Aging sucks. Not the part where I get progressively comfortable with who I really am and stop caring about those who don’t like it. That part is fantastic. It’s the looking in the mirror part of aging that I don’t love so much. I’m 41, and let me just say that I totally appreciate how my sweet husband tells me on a regular basis that I am beautiful, especially, he notes, when compared to the average lady in my peer group. Or the time a friend of mine told me that I look fabulous and am in great shape, and that anyone who saw me from behind would think I was in my twenties. Um, thanks? I couldn’t get over feeling like I’d just been told that I was a tall midget.
I came across this website yesterday called formerlyhot.com, and I had to laugh. (Mind you, I was never “hot”, but I had my fair share of attention in my younger days.) Clearly, I’m not the only one struggling with the fading flower that was my youth. A lot of women like me have reached this place referred to by Formerly Hot’s blogger, Stephanie Dolgoff, as the “adult tween years” – that time when you are within shouting distance of your best physical years, though there’s no fooling yourself that you’re still in them, but you haven’t yet reached old age. Now that I have come to terms with the fact that I fall squarely into this category, clothes shopping has become an annoying foray into a fashion no man’s land. I end up walking the razor-thin line between buying stuff that is age appropriate and cute but not matronly, versus succumbing to the siren’s song of some (usually young, hot) salesperson in one of the fun stores convincing me that I look great in styles geared toward enhanced, super-skinny young ladies. Few things are as painful as seeing an “adult tween” woman prancing around in an outfit that would be appropriate for her if she were 10 years younger.
It’s not that I’m uptight, it’s just that I’ve decided to shoot for aging gracefully. Aside from not buying age-inappropriate clothing, this includes resisting surgical interventions. Plastic surgery is a foot jammed in the doorway of youth, and on the other side of the door is something BIG and determined to close it. Even with the best work, no one is fooled, and unfortunately, the best work seems to be the exception rather than the rule. What I hate most about the proliferation of all this plastic surgery is the implicit message that women aren’t allowed to age, or our value diminishes when we do. So, yeah, I’m trying to get used to my crow’s feet (I prefer to call them laugh lines), my small, somewhat-saggy breasts (common to women who’ve birthed children), and my fairly fit body, which could always be better but is a decent representation of a 40-something who works out regularly. Some days I feel pretty Zen about aging, and some days it’s more like a slog up a 15% incline in the freezing rain with only the promise of a thin blanket to warm me when I reach the top.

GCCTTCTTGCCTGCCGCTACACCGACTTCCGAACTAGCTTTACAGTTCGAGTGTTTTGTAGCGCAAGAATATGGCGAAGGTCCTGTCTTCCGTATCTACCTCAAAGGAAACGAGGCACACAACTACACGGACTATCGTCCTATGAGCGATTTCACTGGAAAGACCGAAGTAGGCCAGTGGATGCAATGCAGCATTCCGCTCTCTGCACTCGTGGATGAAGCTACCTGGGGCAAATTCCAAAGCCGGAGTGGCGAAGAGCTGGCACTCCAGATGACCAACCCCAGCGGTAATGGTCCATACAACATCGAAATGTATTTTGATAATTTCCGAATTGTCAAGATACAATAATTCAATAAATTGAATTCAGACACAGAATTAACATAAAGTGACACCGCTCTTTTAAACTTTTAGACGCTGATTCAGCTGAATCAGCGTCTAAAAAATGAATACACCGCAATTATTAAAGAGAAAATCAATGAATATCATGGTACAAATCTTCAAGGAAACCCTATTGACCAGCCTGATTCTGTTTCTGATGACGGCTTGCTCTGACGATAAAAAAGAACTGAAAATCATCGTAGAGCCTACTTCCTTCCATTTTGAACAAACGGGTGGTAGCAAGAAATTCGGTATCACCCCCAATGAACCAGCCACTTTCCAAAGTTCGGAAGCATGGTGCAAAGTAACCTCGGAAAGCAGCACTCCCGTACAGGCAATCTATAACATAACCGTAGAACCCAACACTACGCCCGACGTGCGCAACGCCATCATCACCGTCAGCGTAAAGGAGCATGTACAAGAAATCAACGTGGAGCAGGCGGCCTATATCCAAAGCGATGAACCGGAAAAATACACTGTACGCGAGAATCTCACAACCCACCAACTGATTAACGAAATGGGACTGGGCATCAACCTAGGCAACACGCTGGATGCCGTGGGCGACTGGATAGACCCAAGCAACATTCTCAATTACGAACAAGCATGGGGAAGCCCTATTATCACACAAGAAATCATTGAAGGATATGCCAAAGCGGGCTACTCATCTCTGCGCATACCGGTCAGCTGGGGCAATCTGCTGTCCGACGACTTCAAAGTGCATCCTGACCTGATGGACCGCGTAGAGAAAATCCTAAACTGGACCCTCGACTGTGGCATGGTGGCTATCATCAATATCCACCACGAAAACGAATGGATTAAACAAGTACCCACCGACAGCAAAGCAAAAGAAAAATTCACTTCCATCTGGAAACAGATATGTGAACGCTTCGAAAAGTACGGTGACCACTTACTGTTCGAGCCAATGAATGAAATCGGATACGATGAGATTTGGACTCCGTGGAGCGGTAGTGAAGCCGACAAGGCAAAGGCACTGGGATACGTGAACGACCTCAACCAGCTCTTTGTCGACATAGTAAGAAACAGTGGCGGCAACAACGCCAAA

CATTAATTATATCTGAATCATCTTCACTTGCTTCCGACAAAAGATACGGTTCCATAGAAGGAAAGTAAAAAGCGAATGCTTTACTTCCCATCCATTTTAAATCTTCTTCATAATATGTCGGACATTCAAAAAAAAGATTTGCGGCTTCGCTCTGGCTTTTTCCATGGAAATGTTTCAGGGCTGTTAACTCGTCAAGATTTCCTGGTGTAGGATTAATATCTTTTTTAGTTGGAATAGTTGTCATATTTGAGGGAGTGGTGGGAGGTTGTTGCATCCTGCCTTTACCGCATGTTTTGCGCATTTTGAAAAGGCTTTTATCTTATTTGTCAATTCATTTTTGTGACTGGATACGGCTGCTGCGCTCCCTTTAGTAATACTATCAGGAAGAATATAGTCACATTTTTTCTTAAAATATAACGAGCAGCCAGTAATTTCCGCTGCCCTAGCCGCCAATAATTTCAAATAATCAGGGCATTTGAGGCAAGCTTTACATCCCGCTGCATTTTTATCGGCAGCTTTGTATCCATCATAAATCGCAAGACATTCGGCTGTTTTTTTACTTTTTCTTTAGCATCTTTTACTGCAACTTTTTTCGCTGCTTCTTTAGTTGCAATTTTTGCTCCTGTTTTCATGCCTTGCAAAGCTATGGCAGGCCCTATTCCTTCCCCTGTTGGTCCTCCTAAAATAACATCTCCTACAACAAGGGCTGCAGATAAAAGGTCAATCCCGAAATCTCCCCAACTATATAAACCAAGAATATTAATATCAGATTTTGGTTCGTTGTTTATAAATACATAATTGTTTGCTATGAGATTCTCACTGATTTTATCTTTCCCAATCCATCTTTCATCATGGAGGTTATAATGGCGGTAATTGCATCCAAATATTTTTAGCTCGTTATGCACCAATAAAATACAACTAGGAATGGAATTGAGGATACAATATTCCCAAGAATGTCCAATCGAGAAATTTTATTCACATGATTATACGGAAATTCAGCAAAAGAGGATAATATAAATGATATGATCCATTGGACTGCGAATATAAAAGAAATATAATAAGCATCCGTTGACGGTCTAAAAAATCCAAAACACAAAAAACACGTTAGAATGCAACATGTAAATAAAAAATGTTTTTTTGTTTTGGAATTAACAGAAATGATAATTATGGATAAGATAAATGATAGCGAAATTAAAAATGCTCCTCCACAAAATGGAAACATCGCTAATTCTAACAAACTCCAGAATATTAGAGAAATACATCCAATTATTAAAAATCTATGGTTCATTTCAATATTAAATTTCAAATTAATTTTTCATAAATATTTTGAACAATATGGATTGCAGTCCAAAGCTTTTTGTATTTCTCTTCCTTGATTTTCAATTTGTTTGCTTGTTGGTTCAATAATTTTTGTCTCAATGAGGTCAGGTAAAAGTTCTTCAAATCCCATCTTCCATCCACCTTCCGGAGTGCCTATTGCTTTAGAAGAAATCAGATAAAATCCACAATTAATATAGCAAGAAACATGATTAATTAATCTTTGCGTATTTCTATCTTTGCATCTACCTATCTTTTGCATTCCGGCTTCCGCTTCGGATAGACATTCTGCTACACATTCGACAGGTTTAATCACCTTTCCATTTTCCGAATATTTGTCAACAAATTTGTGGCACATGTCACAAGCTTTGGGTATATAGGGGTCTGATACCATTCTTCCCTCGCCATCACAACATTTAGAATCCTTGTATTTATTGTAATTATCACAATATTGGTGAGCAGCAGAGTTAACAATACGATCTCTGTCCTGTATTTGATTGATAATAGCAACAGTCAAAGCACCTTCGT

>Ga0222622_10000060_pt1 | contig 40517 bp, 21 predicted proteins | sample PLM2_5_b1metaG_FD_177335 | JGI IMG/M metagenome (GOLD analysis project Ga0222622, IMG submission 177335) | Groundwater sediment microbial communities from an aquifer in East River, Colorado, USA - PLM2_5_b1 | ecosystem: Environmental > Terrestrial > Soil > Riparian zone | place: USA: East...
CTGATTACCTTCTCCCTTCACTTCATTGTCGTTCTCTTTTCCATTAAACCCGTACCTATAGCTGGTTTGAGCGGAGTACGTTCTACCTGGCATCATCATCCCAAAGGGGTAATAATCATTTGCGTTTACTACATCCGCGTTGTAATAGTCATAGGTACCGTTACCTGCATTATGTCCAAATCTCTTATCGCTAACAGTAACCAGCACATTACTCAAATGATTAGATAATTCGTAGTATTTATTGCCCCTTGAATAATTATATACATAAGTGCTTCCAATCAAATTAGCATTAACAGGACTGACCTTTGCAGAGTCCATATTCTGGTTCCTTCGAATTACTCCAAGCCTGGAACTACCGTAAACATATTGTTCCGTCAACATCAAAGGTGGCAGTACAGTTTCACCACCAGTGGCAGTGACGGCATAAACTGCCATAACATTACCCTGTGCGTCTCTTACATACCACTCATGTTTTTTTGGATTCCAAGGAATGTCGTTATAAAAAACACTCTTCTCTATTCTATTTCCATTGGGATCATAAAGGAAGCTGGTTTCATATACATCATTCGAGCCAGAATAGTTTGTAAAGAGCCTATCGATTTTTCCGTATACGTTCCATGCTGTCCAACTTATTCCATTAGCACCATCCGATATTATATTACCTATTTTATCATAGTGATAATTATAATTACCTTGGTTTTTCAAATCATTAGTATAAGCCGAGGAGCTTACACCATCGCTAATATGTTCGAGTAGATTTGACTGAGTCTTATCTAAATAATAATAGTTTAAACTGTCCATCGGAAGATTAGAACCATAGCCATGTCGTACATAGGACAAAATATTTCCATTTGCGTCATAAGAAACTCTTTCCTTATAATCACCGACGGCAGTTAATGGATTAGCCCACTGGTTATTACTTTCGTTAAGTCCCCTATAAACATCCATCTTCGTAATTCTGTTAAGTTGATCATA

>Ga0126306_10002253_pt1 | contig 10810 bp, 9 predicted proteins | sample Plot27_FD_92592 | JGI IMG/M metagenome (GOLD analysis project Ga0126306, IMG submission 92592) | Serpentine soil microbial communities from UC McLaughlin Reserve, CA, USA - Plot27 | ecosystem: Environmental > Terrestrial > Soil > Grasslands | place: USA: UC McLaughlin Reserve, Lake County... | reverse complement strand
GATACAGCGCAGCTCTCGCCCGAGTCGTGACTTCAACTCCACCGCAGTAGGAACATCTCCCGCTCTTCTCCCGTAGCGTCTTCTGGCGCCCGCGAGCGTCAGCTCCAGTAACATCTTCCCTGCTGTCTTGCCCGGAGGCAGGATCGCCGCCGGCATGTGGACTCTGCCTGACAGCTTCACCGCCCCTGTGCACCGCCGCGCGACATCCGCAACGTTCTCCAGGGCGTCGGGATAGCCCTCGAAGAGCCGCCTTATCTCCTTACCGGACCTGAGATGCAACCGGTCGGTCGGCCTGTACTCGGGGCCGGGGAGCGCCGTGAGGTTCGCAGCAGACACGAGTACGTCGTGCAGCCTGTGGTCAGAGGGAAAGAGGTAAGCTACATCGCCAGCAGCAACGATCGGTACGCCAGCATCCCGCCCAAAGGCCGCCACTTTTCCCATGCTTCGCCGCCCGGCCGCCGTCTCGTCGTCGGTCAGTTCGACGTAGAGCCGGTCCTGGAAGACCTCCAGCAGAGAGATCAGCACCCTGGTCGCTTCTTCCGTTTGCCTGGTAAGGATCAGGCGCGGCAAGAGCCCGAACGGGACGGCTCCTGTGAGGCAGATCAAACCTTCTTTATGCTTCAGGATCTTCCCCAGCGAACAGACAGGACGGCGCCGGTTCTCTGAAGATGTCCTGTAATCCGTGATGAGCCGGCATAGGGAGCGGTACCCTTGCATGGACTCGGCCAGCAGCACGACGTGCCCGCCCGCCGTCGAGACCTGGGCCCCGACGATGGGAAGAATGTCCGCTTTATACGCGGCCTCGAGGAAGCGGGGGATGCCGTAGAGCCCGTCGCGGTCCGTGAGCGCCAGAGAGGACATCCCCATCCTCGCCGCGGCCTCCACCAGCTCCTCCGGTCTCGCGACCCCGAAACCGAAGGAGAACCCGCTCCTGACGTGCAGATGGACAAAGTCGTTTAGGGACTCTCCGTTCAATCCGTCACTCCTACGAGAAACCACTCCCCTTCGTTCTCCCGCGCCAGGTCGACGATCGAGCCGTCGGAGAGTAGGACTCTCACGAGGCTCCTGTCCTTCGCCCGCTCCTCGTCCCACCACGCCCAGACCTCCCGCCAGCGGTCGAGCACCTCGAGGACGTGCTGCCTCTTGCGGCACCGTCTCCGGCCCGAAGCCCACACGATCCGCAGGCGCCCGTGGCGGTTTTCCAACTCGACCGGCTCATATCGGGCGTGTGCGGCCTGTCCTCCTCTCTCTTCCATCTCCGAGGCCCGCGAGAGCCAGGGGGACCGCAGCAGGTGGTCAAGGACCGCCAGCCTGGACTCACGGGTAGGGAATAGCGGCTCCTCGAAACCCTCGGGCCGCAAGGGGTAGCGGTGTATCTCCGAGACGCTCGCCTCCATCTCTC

As my favorite podcast host, Dan Savage of the Savage Lovecast, says (I’m paraphrasing here), “enjoy being objectified while you can because there will come a day when you no longer will be, and you’ll miss it.” I’m not going to lie, I miss it.